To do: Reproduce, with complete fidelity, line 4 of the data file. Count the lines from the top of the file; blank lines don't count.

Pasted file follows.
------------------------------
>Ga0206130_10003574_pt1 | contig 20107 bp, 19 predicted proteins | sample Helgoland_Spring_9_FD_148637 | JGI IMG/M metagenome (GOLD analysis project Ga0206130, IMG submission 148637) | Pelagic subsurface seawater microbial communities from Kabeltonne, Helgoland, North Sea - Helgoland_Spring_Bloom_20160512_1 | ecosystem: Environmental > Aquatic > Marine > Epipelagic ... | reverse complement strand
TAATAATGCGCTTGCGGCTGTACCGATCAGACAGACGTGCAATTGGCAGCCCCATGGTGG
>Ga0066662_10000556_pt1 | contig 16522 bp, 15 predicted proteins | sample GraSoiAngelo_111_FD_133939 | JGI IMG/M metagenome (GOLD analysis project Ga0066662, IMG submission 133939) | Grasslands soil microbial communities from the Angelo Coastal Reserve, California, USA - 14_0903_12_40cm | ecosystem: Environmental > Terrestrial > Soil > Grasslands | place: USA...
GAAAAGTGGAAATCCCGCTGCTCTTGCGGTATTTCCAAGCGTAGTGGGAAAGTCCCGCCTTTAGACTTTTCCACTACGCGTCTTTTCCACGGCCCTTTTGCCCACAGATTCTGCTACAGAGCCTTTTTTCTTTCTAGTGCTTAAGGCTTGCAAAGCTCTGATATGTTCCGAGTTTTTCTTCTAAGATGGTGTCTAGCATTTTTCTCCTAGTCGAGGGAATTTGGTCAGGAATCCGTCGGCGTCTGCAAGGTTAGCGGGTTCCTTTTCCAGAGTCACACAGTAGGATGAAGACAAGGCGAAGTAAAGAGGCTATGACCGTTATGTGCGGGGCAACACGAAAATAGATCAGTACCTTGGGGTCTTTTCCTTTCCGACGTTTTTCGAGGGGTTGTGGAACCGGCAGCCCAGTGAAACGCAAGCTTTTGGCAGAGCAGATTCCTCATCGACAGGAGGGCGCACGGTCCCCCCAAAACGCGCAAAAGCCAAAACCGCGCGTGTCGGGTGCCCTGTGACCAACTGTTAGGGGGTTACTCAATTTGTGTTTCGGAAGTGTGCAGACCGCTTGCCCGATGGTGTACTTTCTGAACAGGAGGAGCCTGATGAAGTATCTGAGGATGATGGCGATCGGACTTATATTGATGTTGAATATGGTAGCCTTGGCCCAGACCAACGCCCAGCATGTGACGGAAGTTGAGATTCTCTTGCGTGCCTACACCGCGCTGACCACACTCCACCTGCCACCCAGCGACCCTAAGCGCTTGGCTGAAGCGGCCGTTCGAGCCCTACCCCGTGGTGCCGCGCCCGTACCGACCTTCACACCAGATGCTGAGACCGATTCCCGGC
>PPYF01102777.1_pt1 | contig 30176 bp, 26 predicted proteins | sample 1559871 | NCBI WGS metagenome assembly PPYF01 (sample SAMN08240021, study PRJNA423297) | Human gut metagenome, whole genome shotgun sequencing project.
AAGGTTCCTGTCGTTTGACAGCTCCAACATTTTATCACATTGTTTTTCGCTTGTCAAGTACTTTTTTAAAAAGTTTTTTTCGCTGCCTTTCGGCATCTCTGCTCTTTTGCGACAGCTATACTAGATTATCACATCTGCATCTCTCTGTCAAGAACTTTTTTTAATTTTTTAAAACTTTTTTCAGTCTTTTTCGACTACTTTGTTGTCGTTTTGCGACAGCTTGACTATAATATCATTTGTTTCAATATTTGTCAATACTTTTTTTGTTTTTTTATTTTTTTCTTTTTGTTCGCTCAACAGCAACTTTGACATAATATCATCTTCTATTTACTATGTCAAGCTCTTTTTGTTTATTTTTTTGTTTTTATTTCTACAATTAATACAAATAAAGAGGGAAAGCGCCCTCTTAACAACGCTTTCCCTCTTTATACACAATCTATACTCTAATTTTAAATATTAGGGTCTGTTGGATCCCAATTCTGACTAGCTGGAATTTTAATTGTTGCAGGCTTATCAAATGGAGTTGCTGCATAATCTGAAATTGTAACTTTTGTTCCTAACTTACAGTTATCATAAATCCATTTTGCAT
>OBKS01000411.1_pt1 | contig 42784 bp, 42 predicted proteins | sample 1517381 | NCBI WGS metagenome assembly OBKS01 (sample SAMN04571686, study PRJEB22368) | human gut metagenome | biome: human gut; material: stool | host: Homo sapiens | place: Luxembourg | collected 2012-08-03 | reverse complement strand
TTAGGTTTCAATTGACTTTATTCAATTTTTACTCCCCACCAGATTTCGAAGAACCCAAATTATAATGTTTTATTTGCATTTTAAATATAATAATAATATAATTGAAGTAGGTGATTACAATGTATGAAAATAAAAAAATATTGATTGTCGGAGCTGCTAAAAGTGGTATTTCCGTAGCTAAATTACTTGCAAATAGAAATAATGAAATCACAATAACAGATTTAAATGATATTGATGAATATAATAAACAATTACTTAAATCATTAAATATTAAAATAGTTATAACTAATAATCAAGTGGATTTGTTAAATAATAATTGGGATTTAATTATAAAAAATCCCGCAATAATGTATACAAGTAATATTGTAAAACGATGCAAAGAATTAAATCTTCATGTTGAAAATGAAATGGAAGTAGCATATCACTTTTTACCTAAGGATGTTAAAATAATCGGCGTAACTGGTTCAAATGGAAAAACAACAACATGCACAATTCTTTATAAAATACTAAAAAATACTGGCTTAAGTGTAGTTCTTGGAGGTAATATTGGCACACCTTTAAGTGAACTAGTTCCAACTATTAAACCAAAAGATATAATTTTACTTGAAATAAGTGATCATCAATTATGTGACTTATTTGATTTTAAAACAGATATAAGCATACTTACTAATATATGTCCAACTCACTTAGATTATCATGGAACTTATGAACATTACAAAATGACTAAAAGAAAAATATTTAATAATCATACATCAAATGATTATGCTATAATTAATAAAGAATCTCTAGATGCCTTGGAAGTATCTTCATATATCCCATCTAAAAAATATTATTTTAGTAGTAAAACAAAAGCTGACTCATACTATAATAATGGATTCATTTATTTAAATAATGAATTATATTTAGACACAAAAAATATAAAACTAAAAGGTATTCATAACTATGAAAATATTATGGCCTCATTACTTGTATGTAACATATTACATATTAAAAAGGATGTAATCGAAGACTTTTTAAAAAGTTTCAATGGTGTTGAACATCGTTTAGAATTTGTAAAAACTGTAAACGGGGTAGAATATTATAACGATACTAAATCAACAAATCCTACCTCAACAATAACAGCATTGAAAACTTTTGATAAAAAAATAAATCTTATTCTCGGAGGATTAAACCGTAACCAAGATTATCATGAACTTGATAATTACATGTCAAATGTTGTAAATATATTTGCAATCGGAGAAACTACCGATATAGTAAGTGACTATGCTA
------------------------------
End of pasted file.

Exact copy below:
GAAAAGTGGAAATCCCGCTGCTCTTGCGGTATTTCCAAGCGTAGTGGGAAAGTCCCGCCTTTAGACTTTTCCACTACGCGTCTTTTCCACGGCCCTTTTGCCCACAGATTCTGCTACAGAGCCTTTTTTCTTTCTAGTGCTTAAGGCTTGCAAAGCTCTGATATGTTCCGAGTTTTTCTTCTAAGATGGTGTCTAGCATTTTTCTCCTAGTCGAGGGAATTTGGTCAGGAATCCGTCGGCGTCTGCAAGGTTAGCGGGTTCCTTTTCCAGAGTCACACAGTAGGATGAAGACAAGGCGAAGTAAAGAGGCTATGACCGTTATGTGCGGGGCAACACGAAAATAGATCAGTACCTTGGGGTCTTTTCCTTTCCGACGTTTTTCGAGGGGTTGTGGAACCGGCAGCCCAGTGAAACGCAAGCTTTTGGCAGAGCAGATTCCTCATCGACAGGAGGGCGCACGGTCCCCCCAAAACGCGCAAAAGCCAAAACCGCGCGTGTCGGGTGCCCTGTGACCAACTGTTAGGGGGTTACTCAATTTGTGTTTCGGAAGTGTGCAGACCGCTTGCCCGATGGTGTACTTTCTGAACAGGAGGAGCCTGATGAAGTATCTGAGGATGATGGCGATCGGACTTATATTGATGTTGAATATGGTAGCCTTGGCCCAGACCAACGCCCAGCATGTGACGGAAGTTGAGATTCTCTTGCGTGCCTACACCGCGCTGACCACACTCCACCTGCCACCCAGCGACCCTAAGCGCTTGGCTGAAGCGGCCGTTCGAGCCCTACCCCGTGGTGCCGCGCCCGTACCGACCTTCACACCAGATGCTGAGACCGATTCCCGGC